According to one research, consumers are 131% more likely to buy from a brand immediately after they consume educational content. That's because educational content builds trust and generates an authentic interest in your brand.
The main purpose of educational content is to share knowledge. You can use different types of content to deliver this knowledge including blog articles, videos, podcasts, presentations, and ebooks. Check out my blog post about content types and channels that you might be missing out on.
The simplest way to share educational content is through a series of blog posts. These blog posts may have the following purposes:
Let's look at the types of articles that can help you achieve these goals.
This type of content moves beyond a dictionary definition and examines the term, idea, or concept in detail. In other words, it includes both a definition and an analysis of the term.
Good definition content always makes some kind of assertion – the main point that the author wants to put across.
When you write a definition article, you shouldn't assume that your audience understands what is important to read about this definition. You need to let them know why learning about this concept is important or beneficial.
Most often, you may need to use the definition content to fully explain a concept before you make an argument about that concept.
"What Is a Slogan (Tagline)?" video on my channel is a definition type of content.
This type of content is based on the problem that a reader is looking to solve and possible solutions to this problem. It's one of the most efficient types of content for lead generation.
A problem/solution content piece should clearly describe the ultimate goal that the reader wants to achieve and explain why it's so hard to achieve it. When presenting solutions, you need to include data, facts, examples, and your own experience to prove that these solutions work.
A good problem/solution content also talks about your unique approach to solving a given problem.
Most videos on my channel are a problem/solution type of content. For example:
Here are some more examples of problem/solution blog posts:
This type of content is based on a clear argument (a claim that the author is trying to persuade the reader to accept), and evidence (facts that show the reader that the claim is true).
Argumentation content should be fact-based, but it also allows some creative expression. A good argumentation piece also presents your own opinions and expertise.
Many argumentation pieces start with "Why?" My video "Why Do So Many Content Writers Suck? [Here's Who to Blame]" is an argumentation type of content. Here I wanted to argue that a company that hires content writers is way more responsible for content quality than the writers are.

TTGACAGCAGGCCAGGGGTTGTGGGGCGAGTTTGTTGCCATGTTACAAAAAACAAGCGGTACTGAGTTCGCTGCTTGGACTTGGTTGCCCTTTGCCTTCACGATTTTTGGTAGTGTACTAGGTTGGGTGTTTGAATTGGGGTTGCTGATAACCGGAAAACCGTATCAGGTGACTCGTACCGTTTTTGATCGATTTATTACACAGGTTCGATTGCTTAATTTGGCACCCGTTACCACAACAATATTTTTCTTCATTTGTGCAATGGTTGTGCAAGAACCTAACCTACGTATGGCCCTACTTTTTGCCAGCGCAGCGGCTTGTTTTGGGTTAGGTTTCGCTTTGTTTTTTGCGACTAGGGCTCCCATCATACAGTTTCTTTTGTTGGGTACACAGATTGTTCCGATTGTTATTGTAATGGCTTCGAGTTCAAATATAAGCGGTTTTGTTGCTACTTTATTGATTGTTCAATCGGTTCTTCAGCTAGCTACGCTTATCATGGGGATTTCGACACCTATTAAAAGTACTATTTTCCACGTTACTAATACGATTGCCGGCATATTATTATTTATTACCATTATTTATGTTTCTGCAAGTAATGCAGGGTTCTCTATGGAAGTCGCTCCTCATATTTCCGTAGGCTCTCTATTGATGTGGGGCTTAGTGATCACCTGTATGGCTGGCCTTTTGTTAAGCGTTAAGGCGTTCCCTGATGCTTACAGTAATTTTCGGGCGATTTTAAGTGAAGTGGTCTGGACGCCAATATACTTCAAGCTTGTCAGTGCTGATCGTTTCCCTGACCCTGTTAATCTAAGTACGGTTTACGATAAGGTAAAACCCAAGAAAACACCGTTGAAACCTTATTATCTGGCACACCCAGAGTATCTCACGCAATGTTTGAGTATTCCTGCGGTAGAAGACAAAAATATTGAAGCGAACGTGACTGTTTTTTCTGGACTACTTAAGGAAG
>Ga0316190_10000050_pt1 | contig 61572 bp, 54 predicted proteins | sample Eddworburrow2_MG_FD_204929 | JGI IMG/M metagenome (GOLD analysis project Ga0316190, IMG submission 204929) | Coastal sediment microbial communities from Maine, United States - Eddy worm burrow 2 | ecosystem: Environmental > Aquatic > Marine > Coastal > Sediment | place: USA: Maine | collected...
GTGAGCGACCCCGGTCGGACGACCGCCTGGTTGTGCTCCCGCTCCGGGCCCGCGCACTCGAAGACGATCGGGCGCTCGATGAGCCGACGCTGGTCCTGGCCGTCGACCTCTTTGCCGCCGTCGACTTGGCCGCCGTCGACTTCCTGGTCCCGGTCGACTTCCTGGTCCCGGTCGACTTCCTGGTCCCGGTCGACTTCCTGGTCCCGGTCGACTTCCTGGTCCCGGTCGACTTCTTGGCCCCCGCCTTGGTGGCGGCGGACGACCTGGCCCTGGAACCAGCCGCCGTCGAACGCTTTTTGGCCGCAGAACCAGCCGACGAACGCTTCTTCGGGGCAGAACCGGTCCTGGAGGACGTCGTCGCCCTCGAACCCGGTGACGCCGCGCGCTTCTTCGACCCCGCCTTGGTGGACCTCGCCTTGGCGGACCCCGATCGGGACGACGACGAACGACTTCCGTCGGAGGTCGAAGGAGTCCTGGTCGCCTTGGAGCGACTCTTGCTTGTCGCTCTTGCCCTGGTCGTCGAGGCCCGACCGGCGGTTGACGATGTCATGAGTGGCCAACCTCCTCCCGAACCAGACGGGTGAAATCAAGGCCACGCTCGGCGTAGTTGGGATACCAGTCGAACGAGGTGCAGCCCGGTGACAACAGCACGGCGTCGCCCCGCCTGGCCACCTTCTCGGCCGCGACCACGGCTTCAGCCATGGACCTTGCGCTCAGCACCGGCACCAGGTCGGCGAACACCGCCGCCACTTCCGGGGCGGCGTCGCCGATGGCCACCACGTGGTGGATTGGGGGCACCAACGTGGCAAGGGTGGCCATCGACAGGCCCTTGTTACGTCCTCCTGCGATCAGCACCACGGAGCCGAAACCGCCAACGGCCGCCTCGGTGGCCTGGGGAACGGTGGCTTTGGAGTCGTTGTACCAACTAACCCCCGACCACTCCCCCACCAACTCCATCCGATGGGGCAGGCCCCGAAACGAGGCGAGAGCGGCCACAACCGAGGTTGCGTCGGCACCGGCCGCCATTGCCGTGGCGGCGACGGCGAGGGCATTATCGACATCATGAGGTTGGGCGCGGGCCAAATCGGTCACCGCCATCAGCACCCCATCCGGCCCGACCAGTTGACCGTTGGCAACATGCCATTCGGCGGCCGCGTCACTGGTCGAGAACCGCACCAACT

Other examples of argumentation pieces can include:
Comparison content focuses on similarities and differences between one or several things. The goal of this content is to help readers understand the difference and choose the best option. It's a perfect type of content for solution-aware readers who're comparing options before choosing a product or service.
One of the most popular videos on my YouTube channel "Copywriter VS Content Writer VS Technical Writer VS UX Writer & 6 More: Who to Hire?" is an example of comparison content.
A great way to talk about a complex problem in a way that’s easy for readers to understand is by showing an example. Example content can include case studies, tutorials, and even personal stories that talk about your experience achieving something or failing at something and list the lessons you've learned.
Example content can sound like a how-guide, but it should be based on a specific example, and not be just a general list of steps.
I always incorporate examples in my videos, but I don't really have a video that's built entirely on an example. That's an idea I can think of!
Many content creators build their content brands entirely around stories. For example, I'm a big fan of a podcast called Startup by Gimlet Media. It's a documentary series about starting a business where the author shares his own story of creating a podcasting company.
Another great storytelling example is an Italian podcast called Storie di Brand by Max Corona, where the author tells interesting stories about famous brands like Marvel, Gucci, Monopoly, Maserati, and others.
My video "What Copywriters Can Learn From David Ogilvy" has some elements of narration.
So there you have it, the most effective types of content by the purpose:
Watch it instead:
If you have any questions about types of content or its purposes, or you want to see more content like this, just post a comment underneath this video. Don't forget to give this video a Like. I've got new content coming out every week so you should definitely subscribe to my channel for more useful stuff about copywriting and content marketing.
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Subheadings often get overlooked by writers. But they, in fact, are very important for readability. Read on to learn a few rules of writing good subheadings for your blog posts.
There is a big difference between content that simply accumulates information and content that's about something. A key message is a core idea that you want your audience to hear and remember. Let's learn how to develop it!
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